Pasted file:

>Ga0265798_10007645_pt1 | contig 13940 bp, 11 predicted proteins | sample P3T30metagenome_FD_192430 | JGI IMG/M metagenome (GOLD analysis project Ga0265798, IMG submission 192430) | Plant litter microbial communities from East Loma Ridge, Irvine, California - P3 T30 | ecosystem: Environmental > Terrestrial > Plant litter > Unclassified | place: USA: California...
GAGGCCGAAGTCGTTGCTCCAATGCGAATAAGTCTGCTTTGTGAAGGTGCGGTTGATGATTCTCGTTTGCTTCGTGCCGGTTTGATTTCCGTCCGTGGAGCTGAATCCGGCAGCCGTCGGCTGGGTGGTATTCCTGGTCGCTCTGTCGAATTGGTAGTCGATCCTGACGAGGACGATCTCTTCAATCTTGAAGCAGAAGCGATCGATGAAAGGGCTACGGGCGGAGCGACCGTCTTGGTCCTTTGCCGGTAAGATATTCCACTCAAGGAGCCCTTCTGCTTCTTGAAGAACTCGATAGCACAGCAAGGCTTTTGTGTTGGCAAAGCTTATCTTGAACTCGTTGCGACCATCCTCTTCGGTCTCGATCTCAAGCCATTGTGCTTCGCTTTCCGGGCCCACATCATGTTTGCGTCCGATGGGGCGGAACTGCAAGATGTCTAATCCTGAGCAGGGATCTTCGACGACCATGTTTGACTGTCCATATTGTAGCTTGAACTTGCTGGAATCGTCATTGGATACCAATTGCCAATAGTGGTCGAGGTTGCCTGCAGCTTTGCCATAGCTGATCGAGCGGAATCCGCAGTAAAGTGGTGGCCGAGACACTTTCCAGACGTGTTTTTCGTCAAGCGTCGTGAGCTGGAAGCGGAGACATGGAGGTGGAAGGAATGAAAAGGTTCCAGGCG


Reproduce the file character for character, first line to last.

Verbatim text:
>Ga0265798_10007645_pt1 | contig 13940 bp, 11 predicted proteins | sample P3T30metagenome_FD_192430 | JGI IMG/M metagenome (GOLD analysis project Ga0265798, IMG submission 192430) | Plant litter microbial communities from East Loma Ridge, Irvine, California - P3 T30 | ecosystem: Environmental > Terrestrial > Plant litter > Unclassified | place: USA: California...
GAGGCCGAAGTCGTTGCTCCAATGCGAATAAGTCTGCTTTGTGAAGGTGCGGTTGATGATTCTCGTTTGCTTCGTGCCGGTTTGATTTCCGTCCGTGGAGCTGAATCCGGCAGCCGTCGGCTGGGTGGTATTCCTGGTCGCTCTGTCGAATTGGTAGTCGATCCTGACGAGGACGATCTCTTCAATCTTGAAGCAGAAGCGATCGATGAAAGGGCTACGGGCGGAGCGACCGTCTTGGTCCTTTGCCGGTAAGATATTCCACTCAAGGAGCCCTTCTGCTTCTTGAAGAACTCGATAGCACAGCAAGGCTTTTGTGTTGGCAAAGCTTATCTTGAACTCGTTGCGACCATCCTCTTCGGTCTCGATCTCAAGCCATTGTGCTTCGCTTTCCGGGCCCACATCATGTTTGCGTCCGATGGGGCGGAACTGCAAGATGTCTAATCCTGAGCAGGGATCTTCGACGACCATGTTTGACTGTCCATATTGTAGCTTGAACTTGCTGGAATCGTCATTGGATACCAATTGCCAATAGTGGTCGAGGTTGCCTGCAGCTTTGCCATAGCTGATCGAGCGGAATCCGCAGTAAAGTGGTGGCCGAGACACTTTCCAGACGTGTTTTTCGTCAAGCGTCGTGAGCTGGAAGCGGAGACATGGAGGTGGAAGGAATGAAAAGGTTCCAGGCG